Feminist groups have chimed in on the David Letterman scandal, with most of them demanding that CBS take some disciplinary action against the talk-show host. The National Organization for Women said that the scandal "sheds new light on the widespread objectification of women in the workplace." Its statement concluded: "The National Organization for Women calls on CBS to recognize that Letterman's behavior creates a toxic environment and to take action immediately to rectify this situation. With just two women on CBS' board of directors, we're not holding our breath." (Unlike NBC's talk-show hosts, Letterman is not a network employee. His production company, Worldwide Pants, sells Late Show with David Letterman and Late Late Show with Craig Ferguson to CBS.) In an open letter to Letterman appearing on the Radar Online website, attorney Gloria Allred commented that Letterman's behavior amounted to "sexual favoritism in the workplace." She added, "I believe that your sexual conduct is wrong and potentially in violation of the law even if your sexual relationship with your staffers was consensual and romantic." Meanwhile, TVNewser reported Wednesday that CBS News producer Joe Halderman, who is accused of blackmailing Letterman, is continuing to command support among his colleagues at the network. According to the website, two of them, Andy Soto and Marc Goldbaum, posted bond for Halderman. Halderman's attorney, Gerald Shargel, has hinted that his client's only intention was to reach a settlement with Letterman before his girlfriend, Stephanie Birkitt, a former assistant to Letterman, filed a sexual harassment lawsuit against him. The celebrity website TMZreported Wednesday that Birkitt, who remains an employee of Worldwide Pants, has been banned from the Late Showset. However, Worldwide Pants later insisted that Birkitt is merely on a "paid leave of absence" and has not been banned. (The Associated Press sent out five reporters to interview former Letterman targets who had been caught in sex scandals.)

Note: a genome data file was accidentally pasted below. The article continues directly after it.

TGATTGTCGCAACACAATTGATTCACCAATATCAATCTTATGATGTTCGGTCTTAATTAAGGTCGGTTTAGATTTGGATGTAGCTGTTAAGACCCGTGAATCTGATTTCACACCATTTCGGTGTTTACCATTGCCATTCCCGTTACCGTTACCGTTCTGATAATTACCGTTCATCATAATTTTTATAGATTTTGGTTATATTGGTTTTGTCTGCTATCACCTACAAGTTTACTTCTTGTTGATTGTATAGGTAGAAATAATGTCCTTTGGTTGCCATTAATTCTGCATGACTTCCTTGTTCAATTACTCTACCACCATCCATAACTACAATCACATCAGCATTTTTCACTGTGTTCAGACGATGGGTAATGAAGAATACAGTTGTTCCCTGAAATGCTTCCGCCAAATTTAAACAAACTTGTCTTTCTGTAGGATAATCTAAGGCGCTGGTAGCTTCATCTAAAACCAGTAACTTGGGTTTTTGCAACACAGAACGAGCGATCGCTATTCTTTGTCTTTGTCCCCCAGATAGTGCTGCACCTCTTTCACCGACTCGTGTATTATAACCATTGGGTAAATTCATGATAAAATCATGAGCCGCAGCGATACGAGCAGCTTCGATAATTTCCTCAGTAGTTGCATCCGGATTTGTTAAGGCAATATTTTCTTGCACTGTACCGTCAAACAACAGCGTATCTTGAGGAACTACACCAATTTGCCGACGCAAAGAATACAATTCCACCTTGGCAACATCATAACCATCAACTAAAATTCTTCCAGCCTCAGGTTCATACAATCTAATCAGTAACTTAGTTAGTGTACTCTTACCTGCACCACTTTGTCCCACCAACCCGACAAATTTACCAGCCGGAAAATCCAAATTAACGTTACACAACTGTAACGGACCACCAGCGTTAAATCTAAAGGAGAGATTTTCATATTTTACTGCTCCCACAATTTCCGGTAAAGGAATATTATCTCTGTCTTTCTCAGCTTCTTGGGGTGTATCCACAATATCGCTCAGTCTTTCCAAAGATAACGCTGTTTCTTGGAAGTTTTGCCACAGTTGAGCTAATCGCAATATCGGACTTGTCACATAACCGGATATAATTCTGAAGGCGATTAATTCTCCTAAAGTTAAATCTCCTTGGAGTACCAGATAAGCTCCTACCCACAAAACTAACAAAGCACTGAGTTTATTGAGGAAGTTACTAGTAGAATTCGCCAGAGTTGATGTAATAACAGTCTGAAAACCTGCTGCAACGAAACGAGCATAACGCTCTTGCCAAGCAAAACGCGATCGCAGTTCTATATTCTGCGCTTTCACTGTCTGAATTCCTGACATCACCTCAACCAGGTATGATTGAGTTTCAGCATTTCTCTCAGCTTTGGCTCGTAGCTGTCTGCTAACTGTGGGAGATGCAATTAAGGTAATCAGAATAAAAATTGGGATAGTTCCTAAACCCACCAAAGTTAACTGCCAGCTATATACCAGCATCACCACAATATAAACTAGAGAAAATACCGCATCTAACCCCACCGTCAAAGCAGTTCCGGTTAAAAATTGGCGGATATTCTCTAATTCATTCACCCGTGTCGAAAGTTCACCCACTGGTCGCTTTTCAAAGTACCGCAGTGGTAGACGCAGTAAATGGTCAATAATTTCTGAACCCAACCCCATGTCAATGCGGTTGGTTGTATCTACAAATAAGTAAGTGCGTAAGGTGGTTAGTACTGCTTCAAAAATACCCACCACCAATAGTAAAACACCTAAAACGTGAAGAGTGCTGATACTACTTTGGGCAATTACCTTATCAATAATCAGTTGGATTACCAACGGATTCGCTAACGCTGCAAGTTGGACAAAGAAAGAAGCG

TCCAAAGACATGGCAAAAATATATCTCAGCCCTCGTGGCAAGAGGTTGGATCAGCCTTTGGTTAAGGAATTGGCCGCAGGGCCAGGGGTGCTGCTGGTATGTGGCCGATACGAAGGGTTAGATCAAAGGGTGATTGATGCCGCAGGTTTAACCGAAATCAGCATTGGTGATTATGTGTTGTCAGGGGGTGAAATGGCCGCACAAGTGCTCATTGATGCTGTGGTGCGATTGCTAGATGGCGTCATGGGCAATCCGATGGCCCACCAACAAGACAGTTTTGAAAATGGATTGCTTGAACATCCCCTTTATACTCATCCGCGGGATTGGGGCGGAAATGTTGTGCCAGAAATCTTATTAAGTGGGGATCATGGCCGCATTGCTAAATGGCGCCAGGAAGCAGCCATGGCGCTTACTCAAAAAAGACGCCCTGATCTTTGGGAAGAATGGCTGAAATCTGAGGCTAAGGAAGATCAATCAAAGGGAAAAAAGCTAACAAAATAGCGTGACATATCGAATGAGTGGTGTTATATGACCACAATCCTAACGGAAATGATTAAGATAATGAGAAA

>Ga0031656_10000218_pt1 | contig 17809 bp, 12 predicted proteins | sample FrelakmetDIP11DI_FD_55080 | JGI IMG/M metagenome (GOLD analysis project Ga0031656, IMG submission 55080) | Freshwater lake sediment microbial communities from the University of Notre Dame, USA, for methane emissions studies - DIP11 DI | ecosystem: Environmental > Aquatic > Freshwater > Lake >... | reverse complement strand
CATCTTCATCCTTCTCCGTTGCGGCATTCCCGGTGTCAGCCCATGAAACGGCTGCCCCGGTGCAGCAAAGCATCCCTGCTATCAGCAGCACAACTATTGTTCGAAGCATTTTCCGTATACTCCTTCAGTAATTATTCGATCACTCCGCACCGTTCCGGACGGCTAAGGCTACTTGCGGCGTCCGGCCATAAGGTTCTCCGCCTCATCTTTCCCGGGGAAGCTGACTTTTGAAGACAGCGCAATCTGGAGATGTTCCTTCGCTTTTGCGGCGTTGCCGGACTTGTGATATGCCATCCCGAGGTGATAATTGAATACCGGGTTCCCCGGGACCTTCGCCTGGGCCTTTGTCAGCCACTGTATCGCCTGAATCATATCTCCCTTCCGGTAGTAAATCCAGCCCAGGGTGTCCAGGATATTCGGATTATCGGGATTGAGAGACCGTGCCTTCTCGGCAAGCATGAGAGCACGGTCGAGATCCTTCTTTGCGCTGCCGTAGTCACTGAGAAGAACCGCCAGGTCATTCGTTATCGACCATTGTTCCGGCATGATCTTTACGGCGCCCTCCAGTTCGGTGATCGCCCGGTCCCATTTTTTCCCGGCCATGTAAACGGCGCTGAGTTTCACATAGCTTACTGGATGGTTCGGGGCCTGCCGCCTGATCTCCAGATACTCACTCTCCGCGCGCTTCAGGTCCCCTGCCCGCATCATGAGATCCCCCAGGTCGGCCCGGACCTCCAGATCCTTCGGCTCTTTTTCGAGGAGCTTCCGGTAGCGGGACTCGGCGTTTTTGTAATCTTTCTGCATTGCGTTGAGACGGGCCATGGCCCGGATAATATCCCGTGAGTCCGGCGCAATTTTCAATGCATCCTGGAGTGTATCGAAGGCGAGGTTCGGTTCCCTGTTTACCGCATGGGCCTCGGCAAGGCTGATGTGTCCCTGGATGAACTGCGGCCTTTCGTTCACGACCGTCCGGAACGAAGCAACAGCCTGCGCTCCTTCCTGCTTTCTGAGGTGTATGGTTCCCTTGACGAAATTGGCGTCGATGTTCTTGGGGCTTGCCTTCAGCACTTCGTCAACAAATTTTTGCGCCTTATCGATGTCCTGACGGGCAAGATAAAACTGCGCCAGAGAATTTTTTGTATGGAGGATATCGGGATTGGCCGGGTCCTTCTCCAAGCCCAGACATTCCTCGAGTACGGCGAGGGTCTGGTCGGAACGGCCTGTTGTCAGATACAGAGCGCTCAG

Responding to complaints by the animal rights group PETA that chimpanzees used for entertainment productions are often separated from their mothers, then abused during the training process, the producers of ABC's Dancing with the Starson Tuesday, removed scenes of a chimpanzee appearing as a guest judge. In a letter to the group, executive producer Conrad Green said that while the chimp had appeared happy and well treated during the shoot, "I do appreciate your point that showing a chimpanzee on our show may indirectly lead to other chimpanzees being ill-treated in the future. While I can't undo the fact that we did shoot with a chimpanzee I will be sure we don't do this again in the future."


Dan Rather's remaining complaints against CBS, its CEO Les Moonves and its former news chief Andrew Heyward were all tossed out by New York State Supreme Court Justice Ira Gammerman on Wednesday. His action came after a state appeals court last week dismissed most of Rather's claims. Gary Meyerhoff, an attorney for the former CBS Evening Newsanchor, said in an email statement to Bloomberg News, "This is a procedural step that was expected and has no bearing on Mr. Rather's right to seek review of the Appellate Division's decision in the New York Court of Appeals, a step he still intends to take." The case stems from CBS's decision to remove Rather as anchor of the nightly newscast after a story he aired on 60 Minutes 2 about President Bush's National Guard service during the Vietnam War came under attack.


ABC's new Wednesday-night programs, which started off promisingly, appear to be running out of steam. Modern Family,which debuted with 12.60 million viewers three weeks ago, was down 33 percent to 8.46 million viewers this week. Cougar Town,which attracted 11.28 million for its premiere three weeks ago, was down 31 percent to 7.80 million. And Eastwick,which started out with 8.50 million viewers on Sept. 23 fell 38 percent to 5.28 million, putting it in danger of cancellation.


October baseball fever appears to have returned. Tuesday night's American League dramatic tiebreaker game between the Minnesota Twins and the Detroit Tigers -- won by Minnesota in the 12th inning -- drew 6.54 million viewers, peaking in the final half hour with 11.4 million, making it TBS's most-viewed telecast since the final game of last year's American League Championship Series. In the Twin Cities, the game drew an average rating of 27.1, while in Detroit it registered a 24.6. The division playoffs began on Wednesday, but cable ratings are not expected until late today (Thursday).